1446. The Earl of Huntingdon to Sir Wm. Cecil.
1569, Dec. 19. It will appear by our joint letters what S. Bogge did bring more than the Bp. of Ross's letters and the copies of such letters as the said Earl hath lately written to Leicester. If you mind to have this Queen kept wholly from practice, you must take better order with us and give better direction how such messengers shall be used; for if great chance had not been, we had found nothing but what himself had liked to let us see. To suffer none such to come here were best. This Queen is earnestly advised to write often to her Majesty. I spare to touch matters often and lately remembered, for nothing follows thereof. I wish her Majesty would send my passport, for I do no service here.— Coventry, 19 December 1569.
P.S. The letters which this Queen hath written, nor any other that Sandy doth bring, did we see; that is left to you.
At head, “Immanuell.”
1 p.
1447. The Queen to the Earl of Warwick.
1569, Dec. 26. The rebellion being dispersed by the flight of the two Earls, and sickness (whereof he cannot be delivered by remaining in the North) now troubling him, he is to return, leaving the Admiral in charge of the troops. His painful service is well allowed by the Queen, who heartily thanks him and wishes to see him in good health. He and the Admiral are to have consideration for the diminution of the Queen's charges.
Cecil's draft. 1¼ pp. [Haynes, p. 572. In extenso.]
1448. Edmund Turner to the Duke of Norfolk.
1569, Dec. 29. About a month since, the audit was appointed to be kept at Kirk-Oswald as heretofore, he being commanded by his master to repair thither, to receive the revenues due to the Queen by reason of the minorities of the sisters and coheirs of George Lord Dacre, deceased. When within seven miles thereof, he met Thomas Carlton, land-sergeant of Gillesland, and William Hutton, two of his grace's servants, who earnestly persuaded him not to proceed thither; for if Mr. Leonard Dacre, whom they named to be Lord Dacre, or his brother Edward, or their confederates, might meet with him, he should hardly escape with his life. They told him that Edward Dacre, and a number with him, in warlike manner, with ladders had scaled the walls of Graystock Castle, and finding therein Thomas Bird and Laurence Bussher with their wives and families, Dacre had commanded Bird to deliver up the keys, which being refused, one of the company drew his dagger and struck Bird in the shoulder whereof he lay in great peril of death. With like force the Bells and Milburnes of Gillesland, did climb over the walls at Naward Castle, and put out the servants of Thomas Carleton who had the keeping of it. The Castle of Kirk-Oswald also was entered in the night time, and won by Christopher Elwood with a number of disordered persons; the duke's servants being detained as prisoners and almost famished, and then thrown out of doors. About the same time the Borderers entered the Castle of Rowcliff. The taking of the said castles was as it were all in one instant, in the name of Lord Leonard Dacre, to the Queen's use, for that his grace was beheaded, as the report was, with the day and place of his execution. All the evidences, which were at the least one thousand pieces, Dacre had taken away, and had broken the chests where the same were laid up safely for the maintenance of the rights of the wards. The Dacres had burned beacons in the night time for the assembly of men, to withstand the re-entry of the Lord Warden. All which was done without any warrant. Under these circumstances, the writer determined to return to London to advertise his master of the same, and coming homeward he met the feodary of Lancashire, who said, that an office was forthwith to be found after the death of Lord Dacre, for the manor of Halton. Also, since his return hither Mr. Carleton, and Richard Kitchen one of the keepers of Kirk-Oswald had come from Cumberland with the information that the Dacres had entered the Castle of Askerton, Denton Tower, and Cumcatch, co. Cumberland, three of the wards' houses. They also affirmed that divers of Dacre's servants had entered into the College of Kirk-Oswald, which the Duke held for a term of years, and had removed the goods to Naward and had broken up the tithe-barn door at Penrith. Mr. Dacre had appointed Humphrey Musgrave as land-sergeant, John Briscoe as steward of Burgh Barony, and Rowland Vaux as steward of Gillesland. —Howard House, 29 December 1569.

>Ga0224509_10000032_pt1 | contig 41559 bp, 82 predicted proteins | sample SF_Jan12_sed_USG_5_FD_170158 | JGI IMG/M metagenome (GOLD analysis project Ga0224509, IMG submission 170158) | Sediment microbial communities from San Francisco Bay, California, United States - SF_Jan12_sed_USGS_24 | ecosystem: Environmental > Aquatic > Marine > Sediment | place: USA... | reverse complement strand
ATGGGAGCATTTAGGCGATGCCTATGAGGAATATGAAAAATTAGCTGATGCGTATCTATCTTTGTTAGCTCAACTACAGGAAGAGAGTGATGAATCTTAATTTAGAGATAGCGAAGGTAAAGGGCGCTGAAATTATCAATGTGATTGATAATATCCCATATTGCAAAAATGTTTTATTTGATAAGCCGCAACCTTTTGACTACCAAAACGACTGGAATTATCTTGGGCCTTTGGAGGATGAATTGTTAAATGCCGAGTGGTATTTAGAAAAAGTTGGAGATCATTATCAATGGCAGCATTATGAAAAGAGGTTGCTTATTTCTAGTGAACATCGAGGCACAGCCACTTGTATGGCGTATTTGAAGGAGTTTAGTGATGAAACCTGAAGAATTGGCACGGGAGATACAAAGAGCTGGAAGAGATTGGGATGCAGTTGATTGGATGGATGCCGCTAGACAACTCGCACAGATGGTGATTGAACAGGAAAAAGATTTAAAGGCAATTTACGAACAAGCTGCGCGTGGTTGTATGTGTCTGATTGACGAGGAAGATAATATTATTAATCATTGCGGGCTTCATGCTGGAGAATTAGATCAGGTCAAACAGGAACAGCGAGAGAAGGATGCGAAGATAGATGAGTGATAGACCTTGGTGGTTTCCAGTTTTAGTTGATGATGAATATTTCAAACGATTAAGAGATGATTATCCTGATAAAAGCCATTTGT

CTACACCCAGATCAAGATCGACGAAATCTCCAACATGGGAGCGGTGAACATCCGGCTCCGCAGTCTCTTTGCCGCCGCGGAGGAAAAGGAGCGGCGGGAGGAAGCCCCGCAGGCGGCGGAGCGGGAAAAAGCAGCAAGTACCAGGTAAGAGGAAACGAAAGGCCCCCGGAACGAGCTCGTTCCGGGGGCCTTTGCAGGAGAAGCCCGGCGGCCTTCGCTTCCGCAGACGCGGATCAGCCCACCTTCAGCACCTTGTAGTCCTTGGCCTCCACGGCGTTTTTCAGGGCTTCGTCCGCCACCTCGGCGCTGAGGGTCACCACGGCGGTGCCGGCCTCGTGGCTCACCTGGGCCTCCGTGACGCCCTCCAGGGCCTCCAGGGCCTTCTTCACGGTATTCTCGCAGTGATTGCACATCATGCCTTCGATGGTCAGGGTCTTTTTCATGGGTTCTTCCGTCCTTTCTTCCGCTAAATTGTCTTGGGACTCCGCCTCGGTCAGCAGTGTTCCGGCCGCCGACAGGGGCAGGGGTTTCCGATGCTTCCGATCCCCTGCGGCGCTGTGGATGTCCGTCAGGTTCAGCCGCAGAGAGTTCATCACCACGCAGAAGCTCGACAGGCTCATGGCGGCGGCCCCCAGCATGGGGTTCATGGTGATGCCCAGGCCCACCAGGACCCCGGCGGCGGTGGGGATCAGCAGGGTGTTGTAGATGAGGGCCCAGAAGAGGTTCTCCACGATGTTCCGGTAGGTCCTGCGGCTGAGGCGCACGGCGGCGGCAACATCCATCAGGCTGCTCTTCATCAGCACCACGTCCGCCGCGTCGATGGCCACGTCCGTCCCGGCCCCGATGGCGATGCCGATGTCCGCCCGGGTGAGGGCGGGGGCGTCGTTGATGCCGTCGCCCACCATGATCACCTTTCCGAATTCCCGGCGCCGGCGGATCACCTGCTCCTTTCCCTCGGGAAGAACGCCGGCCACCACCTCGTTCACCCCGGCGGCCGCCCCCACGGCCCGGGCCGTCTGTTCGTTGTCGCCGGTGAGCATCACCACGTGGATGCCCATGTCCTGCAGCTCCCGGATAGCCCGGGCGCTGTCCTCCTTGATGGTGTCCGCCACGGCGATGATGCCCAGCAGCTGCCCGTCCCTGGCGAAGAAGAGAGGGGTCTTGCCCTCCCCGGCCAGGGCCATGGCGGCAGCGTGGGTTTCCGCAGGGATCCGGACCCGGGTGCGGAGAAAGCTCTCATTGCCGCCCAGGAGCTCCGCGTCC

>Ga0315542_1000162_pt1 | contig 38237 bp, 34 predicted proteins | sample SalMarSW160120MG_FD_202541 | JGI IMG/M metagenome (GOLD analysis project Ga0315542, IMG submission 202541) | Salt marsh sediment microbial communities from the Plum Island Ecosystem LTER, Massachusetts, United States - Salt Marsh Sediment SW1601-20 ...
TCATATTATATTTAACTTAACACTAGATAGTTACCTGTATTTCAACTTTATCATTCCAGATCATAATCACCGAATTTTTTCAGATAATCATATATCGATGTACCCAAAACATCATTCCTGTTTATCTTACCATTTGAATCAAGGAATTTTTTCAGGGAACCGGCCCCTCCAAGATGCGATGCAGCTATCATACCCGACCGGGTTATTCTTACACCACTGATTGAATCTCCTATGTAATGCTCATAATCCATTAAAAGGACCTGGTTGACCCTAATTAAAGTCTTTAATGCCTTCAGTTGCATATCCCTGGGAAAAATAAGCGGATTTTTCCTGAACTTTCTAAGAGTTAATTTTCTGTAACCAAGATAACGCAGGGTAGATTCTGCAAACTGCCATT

2 pp.
1449. Thomas Beale.
1569. Confession of Thomas Beale relative to his dealings with Leonard Dacre, and to his complicity in the rebellion of the North.
2 pp.
1450. “A Declaration of the Queen's Proceedings since her Reign.” [From endorsement.]
1569. This declaration appears to have been made on the occasion of the suppression of the rebellion led by the Earls of Westmoreland and Northumberland. In addition to the ordinary publication thereof, it is, for the sake of the unlearned, ordered to be read by all curates in their parish churches, at such times as the bishops and ordinaries shall appoint.
Endorsed :—1569.